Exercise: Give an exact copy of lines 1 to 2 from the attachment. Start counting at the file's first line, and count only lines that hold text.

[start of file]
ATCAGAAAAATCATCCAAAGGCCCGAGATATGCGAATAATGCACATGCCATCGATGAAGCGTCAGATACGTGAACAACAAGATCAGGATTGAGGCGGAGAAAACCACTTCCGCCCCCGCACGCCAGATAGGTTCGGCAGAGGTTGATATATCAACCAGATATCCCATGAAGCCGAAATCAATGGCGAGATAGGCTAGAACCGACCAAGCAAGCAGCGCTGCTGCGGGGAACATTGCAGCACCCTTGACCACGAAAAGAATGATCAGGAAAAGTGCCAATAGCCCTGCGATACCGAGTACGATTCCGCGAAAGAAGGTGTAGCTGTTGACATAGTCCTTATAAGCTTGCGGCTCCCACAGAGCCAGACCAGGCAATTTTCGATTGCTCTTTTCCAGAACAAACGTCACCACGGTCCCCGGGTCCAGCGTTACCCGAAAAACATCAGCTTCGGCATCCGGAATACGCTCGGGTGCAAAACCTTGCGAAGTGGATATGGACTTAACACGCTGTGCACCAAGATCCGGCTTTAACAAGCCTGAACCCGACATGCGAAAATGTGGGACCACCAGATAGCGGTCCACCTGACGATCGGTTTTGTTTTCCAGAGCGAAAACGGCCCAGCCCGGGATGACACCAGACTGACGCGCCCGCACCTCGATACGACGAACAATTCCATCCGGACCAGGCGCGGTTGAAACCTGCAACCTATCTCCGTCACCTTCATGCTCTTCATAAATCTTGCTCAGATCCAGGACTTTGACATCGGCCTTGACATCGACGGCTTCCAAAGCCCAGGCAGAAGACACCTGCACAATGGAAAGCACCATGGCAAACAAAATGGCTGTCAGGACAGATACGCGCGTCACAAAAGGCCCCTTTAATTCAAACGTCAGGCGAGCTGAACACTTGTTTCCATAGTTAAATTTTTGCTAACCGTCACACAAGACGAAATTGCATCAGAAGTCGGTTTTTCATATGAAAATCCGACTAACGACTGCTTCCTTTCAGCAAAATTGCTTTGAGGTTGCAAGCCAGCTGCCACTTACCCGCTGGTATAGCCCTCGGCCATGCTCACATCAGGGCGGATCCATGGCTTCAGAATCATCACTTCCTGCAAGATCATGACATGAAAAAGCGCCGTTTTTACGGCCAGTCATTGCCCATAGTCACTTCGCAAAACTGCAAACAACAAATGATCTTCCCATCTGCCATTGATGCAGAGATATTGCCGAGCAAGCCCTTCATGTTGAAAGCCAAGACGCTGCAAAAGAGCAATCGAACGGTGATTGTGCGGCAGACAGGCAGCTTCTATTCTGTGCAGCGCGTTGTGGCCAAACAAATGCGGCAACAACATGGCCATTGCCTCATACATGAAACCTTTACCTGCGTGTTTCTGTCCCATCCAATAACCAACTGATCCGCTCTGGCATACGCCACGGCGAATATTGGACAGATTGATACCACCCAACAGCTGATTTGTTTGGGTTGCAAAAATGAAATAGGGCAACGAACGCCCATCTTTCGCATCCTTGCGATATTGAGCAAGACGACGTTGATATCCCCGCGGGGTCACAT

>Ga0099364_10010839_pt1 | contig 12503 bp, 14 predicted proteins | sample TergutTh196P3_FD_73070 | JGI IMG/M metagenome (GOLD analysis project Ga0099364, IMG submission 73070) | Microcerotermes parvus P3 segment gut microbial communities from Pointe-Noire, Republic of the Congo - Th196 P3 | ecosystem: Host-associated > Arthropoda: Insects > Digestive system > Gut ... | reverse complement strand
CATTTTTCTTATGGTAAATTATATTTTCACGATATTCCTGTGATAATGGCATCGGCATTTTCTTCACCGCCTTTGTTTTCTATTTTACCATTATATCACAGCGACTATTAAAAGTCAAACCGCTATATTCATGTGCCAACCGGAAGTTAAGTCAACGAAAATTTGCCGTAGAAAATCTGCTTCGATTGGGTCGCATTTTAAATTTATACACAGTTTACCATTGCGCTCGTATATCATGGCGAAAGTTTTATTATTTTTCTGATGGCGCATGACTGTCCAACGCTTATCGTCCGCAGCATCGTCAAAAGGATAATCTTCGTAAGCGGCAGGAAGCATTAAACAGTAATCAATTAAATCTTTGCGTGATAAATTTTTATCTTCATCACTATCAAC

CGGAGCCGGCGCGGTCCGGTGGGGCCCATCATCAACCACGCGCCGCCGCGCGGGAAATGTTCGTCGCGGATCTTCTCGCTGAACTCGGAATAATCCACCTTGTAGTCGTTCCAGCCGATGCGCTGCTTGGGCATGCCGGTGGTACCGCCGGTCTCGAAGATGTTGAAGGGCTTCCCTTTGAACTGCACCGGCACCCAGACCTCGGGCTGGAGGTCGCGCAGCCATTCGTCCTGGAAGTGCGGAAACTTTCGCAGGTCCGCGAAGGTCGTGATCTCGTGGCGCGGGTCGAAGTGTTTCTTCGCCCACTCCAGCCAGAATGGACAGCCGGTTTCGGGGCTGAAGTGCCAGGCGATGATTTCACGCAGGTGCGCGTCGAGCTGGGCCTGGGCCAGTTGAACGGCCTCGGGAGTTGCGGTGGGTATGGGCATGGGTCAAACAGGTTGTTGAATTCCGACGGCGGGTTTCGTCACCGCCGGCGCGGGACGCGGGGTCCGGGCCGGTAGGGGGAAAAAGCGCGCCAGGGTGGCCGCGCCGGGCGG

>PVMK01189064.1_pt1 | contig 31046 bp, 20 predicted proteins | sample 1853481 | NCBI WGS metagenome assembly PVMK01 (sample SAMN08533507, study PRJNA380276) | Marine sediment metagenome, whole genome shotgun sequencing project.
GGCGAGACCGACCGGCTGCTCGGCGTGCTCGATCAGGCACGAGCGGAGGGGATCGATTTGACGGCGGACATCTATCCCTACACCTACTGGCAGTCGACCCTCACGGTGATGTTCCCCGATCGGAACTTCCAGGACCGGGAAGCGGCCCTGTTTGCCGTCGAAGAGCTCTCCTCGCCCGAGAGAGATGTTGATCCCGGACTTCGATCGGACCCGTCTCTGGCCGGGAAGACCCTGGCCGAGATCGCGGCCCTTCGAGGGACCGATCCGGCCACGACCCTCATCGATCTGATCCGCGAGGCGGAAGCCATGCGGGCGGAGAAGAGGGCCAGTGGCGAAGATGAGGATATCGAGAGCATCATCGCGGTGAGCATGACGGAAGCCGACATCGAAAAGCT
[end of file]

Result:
ATCAGAAAAATCATCCAAAGGCCCGAGATATGCGAATAATGCACATGCCATCGATGAAGCGTCAGATACGTGAACAACAAGATCAGGATTGAGGCGGAGAAAACCACTTCCGCCCCCGCACGCCAGATAGGTTCGGCAGAGGTTGATATATCAACCAGATATCCCATGAAGCCGAAATCAATGGCGAGATAGGCTAGAACCGACCAAGCAAGCAGCGCTGCTGCGGGGAACATTGCAGCACCCTTGACCACGAAAAGAATGATCAGGAAAAGTGCCAATAGCCCTGCGATACCGAGTACGATTCCGCGAAAGAAGGTGTAGCTGTTGACATAGTCCTTATAAGCTTGCGGCTCCCACAGAGCCAGACCAGGCAATTTTCGATTGCTCTTTTCCAGAACAAACGTCACCACGGTCCCCGGGTCCAGCGTTACCCGAAAAACATCAGCTTCGGCATCCGGAATACGCTCGGGTGCAAAACCTTGCGAAGTGGATATGGACTTAACACGCTGTGCACCAAGATCCGGCTTTAACAAGCCTGAACCCGACATGCGAAAATGTGGGACCACCAGATAGCGGTCCACCTGACGATCGGTTTTGTTTTCCAGAGCGAAAACGGCCCAGCCCGGGATGACACCAGACTGACGCGCCCGCACCTCGATACGACGAACAATTCCATCCGGACCAGGCGCGGTTGAAACCTGCAACCTATCTCCGTCACCTTCATGCTCTTCATAAATCTTGCTCAGATCCAGGACTTTGACATCGGCCTTGACATCGACGGCTTCCAAAGCCCAGGCAGAAGACACCTGCACAATGGAAAGCACCATGGCAAACAAAATGGCTGTCAGGACAGATACGCGCGTCACAAAAGGCCCCTTTAATTCAAACGTCAGGCGAGCTGAACACTTGTTTCCATAGTTAAATTTTTGCTAACCGTCACACAAGACGAAATTGCATCAGAAGTCGGTTTTTCATATGAAAATCCGACTAACGACTGCTTCCTTTCAGCAAAATTGCTTTGAGGTTGCAAGCCAGCTGCCACTTACCCGCTGGTATAGCCCTCGGCCATGCTCACATCAGGGCGGATCCATGGCTTCAGAATCATCACTTCCTGCAAGATCATGACATGAAAAAGCGCCGTTTTTACGGCCAGTCATTGCCCATAGTCACTTCGCAAAACTGCAAACAACAAATGATCTTCCCATCTGCCATTGATGCAGAGATATTGCCGAGCAAGCCCTTCATGTTGAAAGCCAAGACGCTGCAAAAGAGCAATCGAACGGTGATTGTGCGGCAGACAGGCAGCTTCTATTCTGTGCAGCGCGTTGTGGCCAAACAAATGCGGCAACAACATGGCCATTGCCTCATACATGAAACCTTTACCTGCGTGTTTCTGTCCCATCCAATAACCAACTGATCCGCTCTGGCATACGCCACGGCGAATATTGGACAGATTGATACCACCCAACAGCTGATTTGTTTGGGTTGCAAAAATGAAATAGGGCAACGAACGCCCATCTTTCGCATCCTTGCGATATTGAGCAAGACGACGTTGATATCCCCGCGGGGTCACAT

>Ga0099364_10010839_pt1 | contig 12503 bp, 14 predicted proteins | sample TergutTh196P3_FD_73070 | JGI IMG/M metagenome (GOLD analysis project Ga0099364, IMG submission 73070) | Microcerotermes parvus P3 segment gut microbial communities from Pointe-Noire, Republic of the Congo - Th196 P3 | ecosystem: Host-associated > Arthropoda: Insects > Digestive system > Gut ... | reverse complement strand